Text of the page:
RIP my 2004 Volvo XC70 what now?

If I’m not driving a pickup truck, I like station wagons and hatchbacks. I can’t seem to find anything I like more than my recently deceased Volvo, but I’m worried I have some kind of Stockholm Syndrome (pun intended). Is there anything that is as comfortable to drive but less expensive to buy/maintain/repair?

Here’s some more info–

I bought a used 2004 XC70 a little over a year ago with 140k on the odometer. It was the most money I’d ever spent on a car, but people were regularly surprised at how little I actually paid for such a nice looking car. Since then I put over 25k on it and, while it has needed some expensive repairs along the way (I told myself it was the roll of the dice on a high mileage used car) and ultimately suffered catastrophic engine failure when the timing belt snapped going 80mph (a mech assured me it had been replaced already, doh!), I can’t help but just want to find another 2004 XC70 to replace it. When I think about why that is, I guess it is the seats are so comfortable, it is very safe and quiet, the interior trim and dash are aesthetically appealing and well-designed controls. Things I dislike-- heavy and not the most responsive accelerating, the awd works well but it is a compromise (not really usable off-road without excessive wear or damage occurring, kinda boatlike handling on the pavement), the average of 20-22mpgs is not that impressive.

Besides this car I’ve had a 2002 Subaru Forester and strongly disliked it, mainly because the seat makes me sore after 30 mins, fuel economy not great, rear seats don’t lie flat, fugly.

A 92 4dr hatch Geo Metro. These cars are amazing, but maybe finally have disappeared from Craigslist (used to be you could find one for a grand, not matter the condition lol). I put 100k on that car, overloaded it on a regular basis and only ever needed to replace the clutch and a cv joint for like $100. 50mpgs! And then I almost died in an accident going 15mph. An almost perfect car, besides being a death trap.

Other than these three vehicles I drive mostly beat up old farm trucks. I feel like the Volvo really spoiled me for longer road trips, etc. Is it crazy to think I could find another one and have better luck? Just replace the timing belt first thing? Or is there another car I should be considering? I’m not interested in spending more than $3k on a car, so maybe that will explain my logic.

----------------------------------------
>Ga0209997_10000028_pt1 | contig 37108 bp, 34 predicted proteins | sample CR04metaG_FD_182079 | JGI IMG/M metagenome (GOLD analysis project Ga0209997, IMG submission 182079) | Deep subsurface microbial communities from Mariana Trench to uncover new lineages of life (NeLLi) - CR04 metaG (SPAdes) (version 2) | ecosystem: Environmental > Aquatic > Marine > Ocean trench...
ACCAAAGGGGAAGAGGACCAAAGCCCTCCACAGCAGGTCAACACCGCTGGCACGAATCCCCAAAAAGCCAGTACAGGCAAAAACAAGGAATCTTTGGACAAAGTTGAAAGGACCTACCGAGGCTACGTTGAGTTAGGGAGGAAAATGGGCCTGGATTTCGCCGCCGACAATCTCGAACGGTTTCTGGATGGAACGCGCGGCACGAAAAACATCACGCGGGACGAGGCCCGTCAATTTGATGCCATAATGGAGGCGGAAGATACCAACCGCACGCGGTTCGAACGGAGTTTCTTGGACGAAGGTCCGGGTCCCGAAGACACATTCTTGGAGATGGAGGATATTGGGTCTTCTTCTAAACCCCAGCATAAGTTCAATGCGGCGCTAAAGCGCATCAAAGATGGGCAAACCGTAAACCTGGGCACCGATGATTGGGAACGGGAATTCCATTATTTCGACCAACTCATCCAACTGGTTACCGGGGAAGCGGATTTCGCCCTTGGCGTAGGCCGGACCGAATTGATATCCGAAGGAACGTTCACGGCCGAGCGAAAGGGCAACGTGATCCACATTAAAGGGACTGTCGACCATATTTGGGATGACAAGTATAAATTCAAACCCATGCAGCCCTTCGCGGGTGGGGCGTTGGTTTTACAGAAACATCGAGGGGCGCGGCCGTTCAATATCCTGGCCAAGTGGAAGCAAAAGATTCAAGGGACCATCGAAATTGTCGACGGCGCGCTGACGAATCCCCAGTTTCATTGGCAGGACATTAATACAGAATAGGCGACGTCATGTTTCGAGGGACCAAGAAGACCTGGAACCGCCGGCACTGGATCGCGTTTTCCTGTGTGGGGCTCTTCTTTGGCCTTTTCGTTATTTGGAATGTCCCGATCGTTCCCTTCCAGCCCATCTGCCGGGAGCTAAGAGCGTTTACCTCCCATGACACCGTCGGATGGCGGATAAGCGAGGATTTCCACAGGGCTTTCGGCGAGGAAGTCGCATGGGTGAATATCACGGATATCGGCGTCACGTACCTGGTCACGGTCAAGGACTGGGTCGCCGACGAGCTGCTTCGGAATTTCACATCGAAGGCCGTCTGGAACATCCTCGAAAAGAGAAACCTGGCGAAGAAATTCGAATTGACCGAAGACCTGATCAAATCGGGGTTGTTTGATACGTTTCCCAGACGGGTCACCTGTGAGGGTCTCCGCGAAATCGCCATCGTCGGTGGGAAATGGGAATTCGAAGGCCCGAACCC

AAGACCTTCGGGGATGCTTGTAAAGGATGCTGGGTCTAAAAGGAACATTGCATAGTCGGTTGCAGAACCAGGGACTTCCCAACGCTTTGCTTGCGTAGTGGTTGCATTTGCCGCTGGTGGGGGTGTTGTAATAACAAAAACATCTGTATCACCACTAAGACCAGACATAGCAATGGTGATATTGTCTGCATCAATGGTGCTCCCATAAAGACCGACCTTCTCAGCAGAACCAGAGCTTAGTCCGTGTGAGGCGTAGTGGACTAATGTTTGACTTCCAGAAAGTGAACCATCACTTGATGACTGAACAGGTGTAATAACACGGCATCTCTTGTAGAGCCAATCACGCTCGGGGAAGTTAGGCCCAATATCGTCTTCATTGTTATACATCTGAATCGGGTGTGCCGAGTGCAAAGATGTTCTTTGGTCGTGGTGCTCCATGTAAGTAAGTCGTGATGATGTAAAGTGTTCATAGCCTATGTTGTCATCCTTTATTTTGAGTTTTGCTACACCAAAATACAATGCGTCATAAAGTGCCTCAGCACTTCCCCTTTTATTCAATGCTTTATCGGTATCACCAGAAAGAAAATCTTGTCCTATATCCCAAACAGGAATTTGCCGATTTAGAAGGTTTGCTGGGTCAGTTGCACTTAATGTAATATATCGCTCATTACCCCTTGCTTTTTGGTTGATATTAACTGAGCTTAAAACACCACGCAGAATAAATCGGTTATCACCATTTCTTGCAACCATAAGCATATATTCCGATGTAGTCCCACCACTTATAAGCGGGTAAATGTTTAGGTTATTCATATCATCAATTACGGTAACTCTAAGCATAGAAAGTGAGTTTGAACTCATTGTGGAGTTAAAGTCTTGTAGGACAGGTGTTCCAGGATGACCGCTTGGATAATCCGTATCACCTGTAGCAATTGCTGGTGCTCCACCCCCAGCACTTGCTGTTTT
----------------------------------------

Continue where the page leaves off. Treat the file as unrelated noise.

If you like the car that much, have you priced replacing the engine? You might be able to do that for the $3,000 that you want to spend. I’m not saying this is a good idea (because it really isn’t), but that might be a better option than buying another one if you can find one.

These days 3000.00 will not get you much of a vehicle unless you get real lucky . And looking for another used Volvo in that price range is not logical.

I have already found an almost identical replacement for $2500. My dead XC70 has new tires on it and the upholstery is in better shape. So I’m thinking swap the tires and front seats, keep the old one around for parts while I get to know the replacement for a few months and then finally scrap it. Is this not logical? Recommend a different car?

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Just a reality check. You’re pouring money into already older, higher mileage cars, and Volvos, to boot.

It’s your life. But these seem like self inflicted wounds to me.

I’d look for something newer that’s not a Volvo, myself.

Good luck.

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If you go with the replacement Volvo I’d suggest that a new timing belt kit be installed PDQ.

One should always assume that the belt kit is due and allow for it even if the seller, etc says it’s fine.


+1. Receipts or it didn’t happen. And anyone who tells you they can look at the timing belt and tell you if it’s bad or not is either lying or clueless. You can look at a belt and tell it’s bad if it’s got obvious cracking, but a belt can be close to its breaking point without showing any visible signs.


Yes, I learned that lesson on not trusting a certain independent Volvo mechanic ever again and also that the timing belt absolutely needs replacing as factored into the cost of the vehicle.

I opened this thread to ask for opinions on a better option in car and I haven’t heard anything about which other car to consider. I’d really like to kick my Stockholm Syndrome but there’s just no comparison it seems, except with similar problems. Only other vehicles comparable are Mercedes or BMW, but they have equal or greater associated costs of life. Maybe a VW Passat?